With that out of the way – let’s get this show on the road! =D

Step 1 – Get a suitable exploit

Go to and get the BannerBomb hack. Get the first file (, extract it, and move the folder named private to the root of your SD card.

Update: If you have a recent Wii with stock firmware of 4.3 or later then you need to use the LetterBomb exploiter, and not BannerBomb. Substitute as appropriate for the rest of the article.

Step 2 – Get a boot agent

Go to and download HackMii Beta 2. Extract it, rename the “Installer.elf” file to “boot.elf” and place it in the root of your SD card.

Step 3 – Prime your Wii

Make sure your Wii is able to connect to the Internet, turn the Wii off, insert the SD card, then boot up the Wii.

Step 4 – Prep the exploit

Go to the Wii button (bottom left at the system menu), then Data Management | Channels | SD Card. A box will pop up saying Load boot.dol/boot.elf – click [Yes]


Step 5 – Run the exploit

Update: If you’re using LetterBomb instead of BannerBomb, use your own common sense with the following instructions.

Press the 1 button to install the BannerBomb exploit. If your Wii freezes with a black and white memory dump, or just plain freezes for a couple of minutes at this point you need to go get the next recommended version of the BannerBomb exploit in the list provided in step 1, replace the private folder on your SD card with the one extracted from the different BannerBomb exploit zip (, and try again from Step 4. If this doesn’t work either, pick the next BannerBomb exploit zip and wash/rinse/repeat.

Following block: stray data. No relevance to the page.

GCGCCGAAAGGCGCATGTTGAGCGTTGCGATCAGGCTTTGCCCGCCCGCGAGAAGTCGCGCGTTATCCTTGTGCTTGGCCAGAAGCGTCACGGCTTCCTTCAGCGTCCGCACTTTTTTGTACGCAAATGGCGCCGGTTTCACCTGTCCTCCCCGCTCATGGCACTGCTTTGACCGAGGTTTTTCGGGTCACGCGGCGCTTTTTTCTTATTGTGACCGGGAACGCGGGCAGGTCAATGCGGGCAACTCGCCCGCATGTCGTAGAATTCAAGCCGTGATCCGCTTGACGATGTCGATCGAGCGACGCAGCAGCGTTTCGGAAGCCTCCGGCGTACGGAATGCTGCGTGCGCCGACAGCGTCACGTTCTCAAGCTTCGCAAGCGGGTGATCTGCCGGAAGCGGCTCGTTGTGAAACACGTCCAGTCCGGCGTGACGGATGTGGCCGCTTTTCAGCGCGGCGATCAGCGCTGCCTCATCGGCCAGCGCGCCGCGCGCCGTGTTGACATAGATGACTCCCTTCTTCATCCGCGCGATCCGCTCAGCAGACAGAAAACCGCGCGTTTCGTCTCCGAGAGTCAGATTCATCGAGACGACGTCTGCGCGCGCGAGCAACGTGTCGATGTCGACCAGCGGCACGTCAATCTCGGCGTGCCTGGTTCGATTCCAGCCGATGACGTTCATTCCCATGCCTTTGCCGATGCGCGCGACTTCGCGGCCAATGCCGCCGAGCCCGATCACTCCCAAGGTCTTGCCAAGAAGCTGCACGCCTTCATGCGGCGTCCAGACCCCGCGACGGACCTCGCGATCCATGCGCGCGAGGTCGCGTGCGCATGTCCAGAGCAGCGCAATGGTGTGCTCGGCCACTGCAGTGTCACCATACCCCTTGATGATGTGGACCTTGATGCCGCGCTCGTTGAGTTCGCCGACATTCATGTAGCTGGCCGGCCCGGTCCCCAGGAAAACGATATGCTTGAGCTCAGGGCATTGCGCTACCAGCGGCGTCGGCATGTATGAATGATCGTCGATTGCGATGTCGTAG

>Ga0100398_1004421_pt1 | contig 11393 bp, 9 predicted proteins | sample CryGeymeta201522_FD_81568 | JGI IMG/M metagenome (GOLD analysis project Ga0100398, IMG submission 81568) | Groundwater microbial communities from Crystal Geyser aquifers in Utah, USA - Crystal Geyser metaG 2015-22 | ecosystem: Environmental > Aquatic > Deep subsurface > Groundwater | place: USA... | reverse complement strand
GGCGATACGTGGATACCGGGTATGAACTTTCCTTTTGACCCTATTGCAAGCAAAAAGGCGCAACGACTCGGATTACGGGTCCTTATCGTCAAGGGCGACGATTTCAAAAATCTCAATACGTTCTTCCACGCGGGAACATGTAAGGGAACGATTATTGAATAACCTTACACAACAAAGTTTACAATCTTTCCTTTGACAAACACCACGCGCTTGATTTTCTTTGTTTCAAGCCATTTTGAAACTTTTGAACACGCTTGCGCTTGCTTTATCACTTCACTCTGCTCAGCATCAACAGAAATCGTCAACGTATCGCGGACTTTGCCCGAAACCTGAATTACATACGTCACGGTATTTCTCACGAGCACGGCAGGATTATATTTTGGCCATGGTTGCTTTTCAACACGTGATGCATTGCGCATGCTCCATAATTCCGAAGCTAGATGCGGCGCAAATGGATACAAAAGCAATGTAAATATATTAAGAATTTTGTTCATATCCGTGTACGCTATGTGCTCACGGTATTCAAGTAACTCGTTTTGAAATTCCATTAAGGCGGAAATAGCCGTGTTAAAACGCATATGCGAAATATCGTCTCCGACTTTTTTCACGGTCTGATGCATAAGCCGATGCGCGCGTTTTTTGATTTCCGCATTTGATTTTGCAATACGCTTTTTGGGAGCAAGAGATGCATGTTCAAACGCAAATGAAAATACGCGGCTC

Step 6 – Install useful software

Once HackMii is running, it will offer you the opportunity to install The Homebrew Channel, DVDX and BootMii – install them all! Note: When you install BootMii, I’d recommend installing it as boot2 instead of an IOS file – it just means that it’ll be available should you somehow manage (however unlikely) to mess up your Wii, and you’ll be able to recover things to a clean state.

Updated Note: Newer Wiis (2008 and newer) come configured so that you cannot install HackMii as boot2 – you have to install as IOS. Don’t worry though, we can still back up your system memory, and later, get preloader installed for recovery (should we ever need it) after we’ve restored the Trucha Bug. From the site:

What does “The installed boot1 version prevents a boot2 install mean? Are you going to fix it?